You’ve probably seen, and maybe used, Tannerite, a binary explosive that’s permissible to use in reasonable quantities and with reasonable safety precautions. It’s not a terribly high explosive, but it’s not trivial either: it’s based on ammonium nitrate, like many of the things terrorist bomb-makers like to use, and it’s shock-sensitive, so it can be set off with a hit from a bullet. Those two in combination should make you respect it, at least. And as this video shows, when you add unreasonable quantities (3 lb. packed in a sheet-steel lawnmower) and unreasonable distances (a foot over 14 yards, by police measurement), you’d be lucky to escape, like this young man, David Pressley, did, with a Life Flight ride and a lifelong disability.
Yes, he did blow his leg clean off. (Technically, it was traumatically amputated by shrapnel from the lawnmower. He can now tell people he lost his leg in a lawnmower accident, which is literally true). Tannerite comes with a whole bunch of safety precautions written right on the packaging that lots of guys know too much to bother reading. You know, men and instructions.
As the nice news lady points out in the video, one of those advisories says give a standoff of 100 meters (or maybe just yards) per pound of the stuff. (Another tells you not to pack metallic stuff with it). So this yout’ gave the FOOM roughly 260 yards too little room. He’s damned lucky the mower-turned-shrapnel didn’t strike him in the cranium or neck instead of below the knee. He’s damned lucky he didn’t lose both legs. He probably doesn’t feel lucky, right now, with months of rehab ahead just to learn to walk again, but he is.
He was with two friends, who fortunately were not injured seriously in the blast. One of them secured a tourniquet around his stump, and they bundled him into a vehicle and ran him from the track they were on back out to a road, where EMS met them. (More info at USA Today).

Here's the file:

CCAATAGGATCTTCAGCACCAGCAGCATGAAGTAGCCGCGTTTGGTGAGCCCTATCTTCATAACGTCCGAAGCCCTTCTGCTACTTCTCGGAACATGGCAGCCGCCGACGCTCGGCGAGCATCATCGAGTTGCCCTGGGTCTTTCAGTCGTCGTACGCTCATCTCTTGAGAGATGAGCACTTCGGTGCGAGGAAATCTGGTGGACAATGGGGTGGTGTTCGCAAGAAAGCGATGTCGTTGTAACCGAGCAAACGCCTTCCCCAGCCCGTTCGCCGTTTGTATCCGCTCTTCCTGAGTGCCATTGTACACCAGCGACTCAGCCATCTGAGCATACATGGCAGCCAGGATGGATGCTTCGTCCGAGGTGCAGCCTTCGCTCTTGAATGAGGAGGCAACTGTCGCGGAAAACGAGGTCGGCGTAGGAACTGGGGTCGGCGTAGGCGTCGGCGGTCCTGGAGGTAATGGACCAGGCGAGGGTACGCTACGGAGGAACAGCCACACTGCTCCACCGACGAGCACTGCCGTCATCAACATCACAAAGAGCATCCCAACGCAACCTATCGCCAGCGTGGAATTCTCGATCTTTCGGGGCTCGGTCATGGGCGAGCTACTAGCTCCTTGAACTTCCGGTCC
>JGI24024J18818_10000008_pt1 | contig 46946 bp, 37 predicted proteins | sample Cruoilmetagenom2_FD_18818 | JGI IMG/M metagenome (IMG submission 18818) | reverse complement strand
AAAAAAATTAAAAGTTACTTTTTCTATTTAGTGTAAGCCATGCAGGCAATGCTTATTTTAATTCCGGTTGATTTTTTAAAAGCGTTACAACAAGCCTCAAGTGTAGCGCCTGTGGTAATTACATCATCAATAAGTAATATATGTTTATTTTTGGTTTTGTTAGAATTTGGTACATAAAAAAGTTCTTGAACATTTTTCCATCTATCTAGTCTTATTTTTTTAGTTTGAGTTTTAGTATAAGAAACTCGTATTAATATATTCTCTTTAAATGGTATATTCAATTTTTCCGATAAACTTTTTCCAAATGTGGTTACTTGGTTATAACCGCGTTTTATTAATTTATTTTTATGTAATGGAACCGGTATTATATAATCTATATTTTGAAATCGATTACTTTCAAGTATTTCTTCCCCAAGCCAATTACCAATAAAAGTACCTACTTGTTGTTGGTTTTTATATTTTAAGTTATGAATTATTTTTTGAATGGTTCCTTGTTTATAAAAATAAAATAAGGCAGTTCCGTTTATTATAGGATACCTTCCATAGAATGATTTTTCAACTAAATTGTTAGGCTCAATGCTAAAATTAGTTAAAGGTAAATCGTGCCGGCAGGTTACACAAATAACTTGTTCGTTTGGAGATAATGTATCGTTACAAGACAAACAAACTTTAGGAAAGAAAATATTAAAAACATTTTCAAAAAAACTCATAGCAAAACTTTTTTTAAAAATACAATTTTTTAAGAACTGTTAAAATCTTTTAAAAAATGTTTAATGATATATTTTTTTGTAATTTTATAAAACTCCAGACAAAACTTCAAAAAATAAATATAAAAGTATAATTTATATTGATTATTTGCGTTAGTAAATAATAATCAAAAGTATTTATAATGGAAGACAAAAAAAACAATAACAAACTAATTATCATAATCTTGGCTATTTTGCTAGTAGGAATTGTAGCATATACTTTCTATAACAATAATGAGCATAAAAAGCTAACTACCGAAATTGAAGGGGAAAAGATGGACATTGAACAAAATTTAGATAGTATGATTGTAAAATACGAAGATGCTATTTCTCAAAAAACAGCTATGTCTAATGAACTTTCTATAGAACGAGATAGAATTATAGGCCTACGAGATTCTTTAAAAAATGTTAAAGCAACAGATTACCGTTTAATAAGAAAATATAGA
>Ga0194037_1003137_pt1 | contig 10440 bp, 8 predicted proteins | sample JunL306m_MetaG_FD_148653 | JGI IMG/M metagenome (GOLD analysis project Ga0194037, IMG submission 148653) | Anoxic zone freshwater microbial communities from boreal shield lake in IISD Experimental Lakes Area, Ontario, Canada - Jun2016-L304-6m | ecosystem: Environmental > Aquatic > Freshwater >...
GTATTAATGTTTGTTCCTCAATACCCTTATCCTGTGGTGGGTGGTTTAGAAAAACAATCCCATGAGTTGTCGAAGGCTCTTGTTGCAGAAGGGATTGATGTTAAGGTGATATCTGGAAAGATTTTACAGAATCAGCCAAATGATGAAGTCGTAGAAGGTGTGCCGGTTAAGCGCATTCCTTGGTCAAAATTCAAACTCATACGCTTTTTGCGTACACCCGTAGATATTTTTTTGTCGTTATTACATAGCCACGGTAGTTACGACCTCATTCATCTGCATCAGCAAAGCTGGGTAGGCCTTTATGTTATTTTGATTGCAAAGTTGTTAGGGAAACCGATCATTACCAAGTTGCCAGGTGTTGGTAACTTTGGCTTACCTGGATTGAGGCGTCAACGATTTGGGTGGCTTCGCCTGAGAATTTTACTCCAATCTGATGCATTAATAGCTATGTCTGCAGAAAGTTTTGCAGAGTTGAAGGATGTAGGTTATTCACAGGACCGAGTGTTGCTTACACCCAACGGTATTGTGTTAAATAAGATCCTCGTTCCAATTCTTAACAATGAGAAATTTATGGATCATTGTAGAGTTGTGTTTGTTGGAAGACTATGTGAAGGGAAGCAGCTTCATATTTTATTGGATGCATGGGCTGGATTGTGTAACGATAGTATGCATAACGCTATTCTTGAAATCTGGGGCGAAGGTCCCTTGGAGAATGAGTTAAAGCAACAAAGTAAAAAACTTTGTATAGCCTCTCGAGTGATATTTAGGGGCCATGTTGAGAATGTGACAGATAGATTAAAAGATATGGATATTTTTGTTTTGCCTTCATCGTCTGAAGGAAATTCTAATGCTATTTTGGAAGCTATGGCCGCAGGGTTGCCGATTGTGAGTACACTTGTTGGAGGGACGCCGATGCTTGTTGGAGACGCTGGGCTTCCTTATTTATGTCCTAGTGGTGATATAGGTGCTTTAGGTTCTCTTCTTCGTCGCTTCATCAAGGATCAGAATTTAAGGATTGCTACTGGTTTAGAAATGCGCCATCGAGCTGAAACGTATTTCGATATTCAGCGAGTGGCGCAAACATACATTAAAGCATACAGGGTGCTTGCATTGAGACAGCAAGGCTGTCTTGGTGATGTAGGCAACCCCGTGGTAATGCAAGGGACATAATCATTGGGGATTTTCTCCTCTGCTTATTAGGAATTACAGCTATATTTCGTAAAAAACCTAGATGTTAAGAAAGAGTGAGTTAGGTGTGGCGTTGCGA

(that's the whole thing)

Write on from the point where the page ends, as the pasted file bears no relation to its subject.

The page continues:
To a former professional user of HE, some of the experiments we see people doing on YouTube, and the lackadaisical attitudes that sometimes accompany them, are chilling. We don’t mean to insult or demean Pressley, who’s got enough troubles right now; just to encourage everybody to have fun, but take care while you’re doing it.
The video also mentions that Tannerite blasts are a major cause of neighbor complaints. While more and more people shoot, most people don’t shoot. The majority of them seem to be fully supportive of our rights, so the least we can do is exercise some restraint and good neighborliness as to when and where we FOOM the place up. (Pressley seems to have been well out in the country, in a wooded area. Good for noise control, not so good for medical response. Everything in life is a trade-off, as any engineer can tell you).
The ATF has also been threatening for years to go after people that acquire, store or use “too much” Tannerite without an explosives license. (ATF in 2012 via AmmoLand. ATF current explanation of the law on binary explosives). You may recall that they went after the people behind the juvenile YouTube channel FPSRussia on that score. But a little over a year ago, ATF also posted a prescient safety advisory from the interagency National Explosives Task Force on their Facebook channel. Had Pressley followed the four “nevers” in that list, he’d still be standing on his own two feet.
In response to the Safety Advisory, Dan J. Tanner, the head of Tannerite Sports, told guns.com that “there has never been an injury by shooting Tannerite as recommended on all written and published literature and instructions.” Tannerite’s recommendations are found online, and, likewise, following them would have allowed Pressley to have his YouTube notoriety without having quite so much of it as he has right now.
Finally, it may occur to people that actual terrorists might try to use this stuff. It has certainly occurred to both ATF and FBI explosives investigators (the FBI has usurped a lot of ATF’s former bomb authority in recent years). If you are a retailer, you should probably have the attached joint Tannerite/FBI developed advisory (right) hanging up where your clerks can see it. Hat tip, Herschel Smith at The Captain’s Quarters.
Kevin was a former Special Forces weapons man (MOS 18B, before the 18 series, 11B with Skill Qualification Indicator of S). His focus was on weapons: their history, effects and employment. He started WeaponsMan.com in 2011 and operated it until he passed away in 2017. His work is being preserved here at the request of his family.